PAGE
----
Archive for the ‘Gewürztraminer’ category

Jean-Luc Mader Gewürztraminer 2004

September 29, 2007

img_3687.jpgAt present it seems that Alsace wines are inextricably bound up with the issue of sweetness. There is no doubt that global warming has led to a series of vintages producing physiological ripe grapes with high sugar levels. After fermentation a lot of wines will keep some residual sugar although the total amount will depend on the potential alcohol level and not to forget the intended style of the winemaker. Much heard criticism is that quite some producers in Alsace deliberately chase sweeter styles of wines that would suit the Goûte américaine. True or not, in my opinion it’s more important that sweetness is countered by fresh acidity. Whether you then still perceive a wine as sweet or not is a subjective matter of personal taste and preference. This Gewürztraminer from Jean-Luc Mader shows an exuberant nose of rose petal, musk, pear and exotic fruit. Although there is no doubt that the wine contains residual sugar, the sweetness is never out of balance with the crisp acid on the palate that runs through tropical fruit, honeysuckle and asian spices. Open-hearted varietal, vinous and succulent, this wine is a perfect example of good and over-delivering entry-level Alsatian Gewürztraminer. 90 points.

Source: Vintage & Vine/Liquid Library  Price: $29  Drink: Now-2009

Web: www.vins-mader.com

Vinoptima Gewürztraminer 2004

August 20, 2007

img_3704.jpgAfter 40 years of groundbreaking work in the industry Nick Nobilo hasn’t slowed down. In contrary, his mission to create his own masterpiece has only yet begun by the start of his Vinoptima project in 2000. With passion, flair and catching enthousiasm Nick grows, crafts and promotes what is one of the world’s best Gewürztraminers. The choice for this slightly unfashionable variety needs a lot of courage and determination, characteristics of great winemakers who aim to enrich our experiences by producing something extraordinary out of the square. Since the first release of the 2003 vintage this wine has been compared with the ones from Zind Humbrecht and Josmeyer Hengst, although Nick himself says he’s not out to achieve an Alsatian Gewürztraminer but one on the same parallel from Ormond in Gisborne on New Zealand’s North Island. His dedication has materialized into 8 hectares of Gewürztraminer only and a custom-built winery. Add to this 20 years of clonal selection, fastidious vineyard management and impeccable winemaking and I can’t think of anything else a human-being can possibly do to make a perfect wine. And this is precisely where nature plays its part and takes over to produce wines that reflect terroir and vintage, the latter being the best on record in 2004. The resulting wine teases your senses straight away with an exotic and rich nose of rose petal, lychee, ginger, citrus and spice, all with balanced elegance rather than being over-exuberant. The same applies to the palate where an unctious, oily texture is matched by great purity and limpidity of flavour and crisp mineral acidity. This wine is far from the ones that are simple, plump and overly sweet, it fascinates and provokes by its complexity instead, slowly unveiled after half an hour in the glass. As a wine that can easily be laid down for 10 years this is an absolute must-have for any serious cellar or collector. 95 points.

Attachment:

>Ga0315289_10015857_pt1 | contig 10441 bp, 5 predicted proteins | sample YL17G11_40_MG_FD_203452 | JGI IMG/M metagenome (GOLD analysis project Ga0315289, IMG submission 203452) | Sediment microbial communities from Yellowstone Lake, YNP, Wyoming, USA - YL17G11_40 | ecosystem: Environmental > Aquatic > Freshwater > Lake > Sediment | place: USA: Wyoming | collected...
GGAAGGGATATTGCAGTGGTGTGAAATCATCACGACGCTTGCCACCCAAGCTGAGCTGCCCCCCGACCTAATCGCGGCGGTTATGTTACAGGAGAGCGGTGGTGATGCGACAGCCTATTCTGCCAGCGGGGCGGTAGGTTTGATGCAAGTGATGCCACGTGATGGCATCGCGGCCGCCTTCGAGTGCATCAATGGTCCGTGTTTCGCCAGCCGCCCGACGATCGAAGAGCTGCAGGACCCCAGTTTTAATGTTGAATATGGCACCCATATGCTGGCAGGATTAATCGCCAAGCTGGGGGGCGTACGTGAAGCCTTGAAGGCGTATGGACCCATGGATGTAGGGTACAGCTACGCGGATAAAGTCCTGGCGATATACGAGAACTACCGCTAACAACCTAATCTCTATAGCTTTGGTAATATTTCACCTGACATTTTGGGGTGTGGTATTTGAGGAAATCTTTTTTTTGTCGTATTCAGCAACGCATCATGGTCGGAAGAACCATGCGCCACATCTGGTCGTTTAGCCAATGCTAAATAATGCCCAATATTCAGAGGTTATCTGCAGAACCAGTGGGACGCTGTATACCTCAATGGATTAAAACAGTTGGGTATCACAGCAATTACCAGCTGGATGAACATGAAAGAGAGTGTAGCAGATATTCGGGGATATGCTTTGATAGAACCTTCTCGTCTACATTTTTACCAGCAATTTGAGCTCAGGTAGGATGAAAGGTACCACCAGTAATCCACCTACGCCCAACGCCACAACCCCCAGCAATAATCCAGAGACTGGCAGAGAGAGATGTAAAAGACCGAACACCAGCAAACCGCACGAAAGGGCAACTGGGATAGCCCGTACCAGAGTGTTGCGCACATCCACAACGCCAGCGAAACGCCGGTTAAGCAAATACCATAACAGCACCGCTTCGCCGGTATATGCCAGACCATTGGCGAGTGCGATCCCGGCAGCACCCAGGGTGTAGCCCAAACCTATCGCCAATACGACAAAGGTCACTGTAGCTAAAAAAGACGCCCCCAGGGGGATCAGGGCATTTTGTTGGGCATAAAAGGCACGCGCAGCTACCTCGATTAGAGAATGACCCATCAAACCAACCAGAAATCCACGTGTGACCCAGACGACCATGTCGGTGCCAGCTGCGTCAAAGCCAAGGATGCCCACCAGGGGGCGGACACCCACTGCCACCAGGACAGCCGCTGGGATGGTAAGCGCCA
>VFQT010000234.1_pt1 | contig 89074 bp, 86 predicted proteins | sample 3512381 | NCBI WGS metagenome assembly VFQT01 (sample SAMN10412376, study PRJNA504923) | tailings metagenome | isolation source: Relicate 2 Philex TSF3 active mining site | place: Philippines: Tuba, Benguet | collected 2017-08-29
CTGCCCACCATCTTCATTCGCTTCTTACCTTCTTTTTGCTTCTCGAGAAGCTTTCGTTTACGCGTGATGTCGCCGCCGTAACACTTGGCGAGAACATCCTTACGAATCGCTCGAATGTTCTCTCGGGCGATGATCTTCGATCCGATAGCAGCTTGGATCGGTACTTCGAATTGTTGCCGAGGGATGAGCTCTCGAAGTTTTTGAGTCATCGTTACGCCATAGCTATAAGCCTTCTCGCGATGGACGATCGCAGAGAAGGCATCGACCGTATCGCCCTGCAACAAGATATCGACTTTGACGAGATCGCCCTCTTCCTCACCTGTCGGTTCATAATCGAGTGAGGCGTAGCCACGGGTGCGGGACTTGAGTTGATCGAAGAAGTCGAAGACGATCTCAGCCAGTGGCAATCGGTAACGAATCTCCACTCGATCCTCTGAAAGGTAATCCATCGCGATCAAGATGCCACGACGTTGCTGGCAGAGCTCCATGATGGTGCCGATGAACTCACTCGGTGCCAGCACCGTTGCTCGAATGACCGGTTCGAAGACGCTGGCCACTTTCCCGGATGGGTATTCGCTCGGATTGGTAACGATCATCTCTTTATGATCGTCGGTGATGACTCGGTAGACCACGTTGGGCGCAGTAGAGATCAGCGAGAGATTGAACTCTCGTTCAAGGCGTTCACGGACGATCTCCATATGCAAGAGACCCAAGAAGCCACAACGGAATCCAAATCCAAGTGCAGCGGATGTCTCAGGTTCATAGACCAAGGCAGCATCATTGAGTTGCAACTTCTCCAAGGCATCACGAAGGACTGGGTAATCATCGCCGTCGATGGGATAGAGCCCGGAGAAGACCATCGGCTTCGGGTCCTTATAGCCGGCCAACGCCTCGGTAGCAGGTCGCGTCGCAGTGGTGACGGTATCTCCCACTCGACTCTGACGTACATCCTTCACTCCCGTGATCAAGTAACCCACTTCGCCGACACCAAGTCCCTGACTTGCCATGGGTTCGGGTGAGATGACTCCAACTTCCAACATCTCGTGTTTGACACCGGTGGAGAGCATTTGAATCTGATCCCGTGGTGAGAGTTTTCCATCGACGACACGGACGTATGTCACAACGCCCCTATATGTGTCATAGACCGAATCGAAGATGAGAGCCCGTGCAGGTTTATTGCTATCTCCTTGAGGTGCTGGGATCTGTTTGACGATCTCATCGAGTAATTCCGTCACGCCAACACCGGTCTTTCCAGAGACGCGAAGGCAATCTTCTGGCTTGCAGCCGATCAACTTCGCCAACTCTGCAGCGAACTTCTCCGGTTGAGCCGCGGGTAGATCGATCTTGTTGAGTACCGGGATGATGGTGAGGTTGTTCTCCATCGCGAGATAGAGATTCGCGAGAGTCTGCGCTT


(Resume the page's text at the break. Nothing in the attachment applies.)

Source: Negociants Australia  Price: $54  Drink: Now-2015

Web: www.vinoptima.co.nz

Hugel Gewürztraminer 2004

February 22, 2007

img_2344.JPGHugel & Fils, a family run négociant-producer from the Alsace, owns more than 25 hectares of vineyards in the village of Riquewihr. In search of excellence no fertilizers are used, yields are kept low and grapes are picked by hand. The wines under the most prestigious labels ‘Jubilee’ and ‘Tradition’ are all made from grapes form these family vineyards. As a négociant for the basic range, Hugel sources grapes from another 100 hectares, only purchased from reliable and skillfull growers. This Gewürztraminer clearly shows the aimed style of this range: true varietal character and a reflection of the vintage.

Regarding the latter, 2004 was pretty good in the Alsace. After a relatively cool and damp summer, a sunny September saved the day and allowed the growers to make very good wines from healthy and ripe grapes. The cooler conditions are seen in the wine by a good acidity, something this variety often lacks. With a typical nose of perfumed, floral and fragrant characters and a refreshinly dry and spicy palate, it’s a very good entry-level varietal wine. 88 points.

Source: Negociants Australia Price: $ 40 Drink: Now

Web: www.hugel.com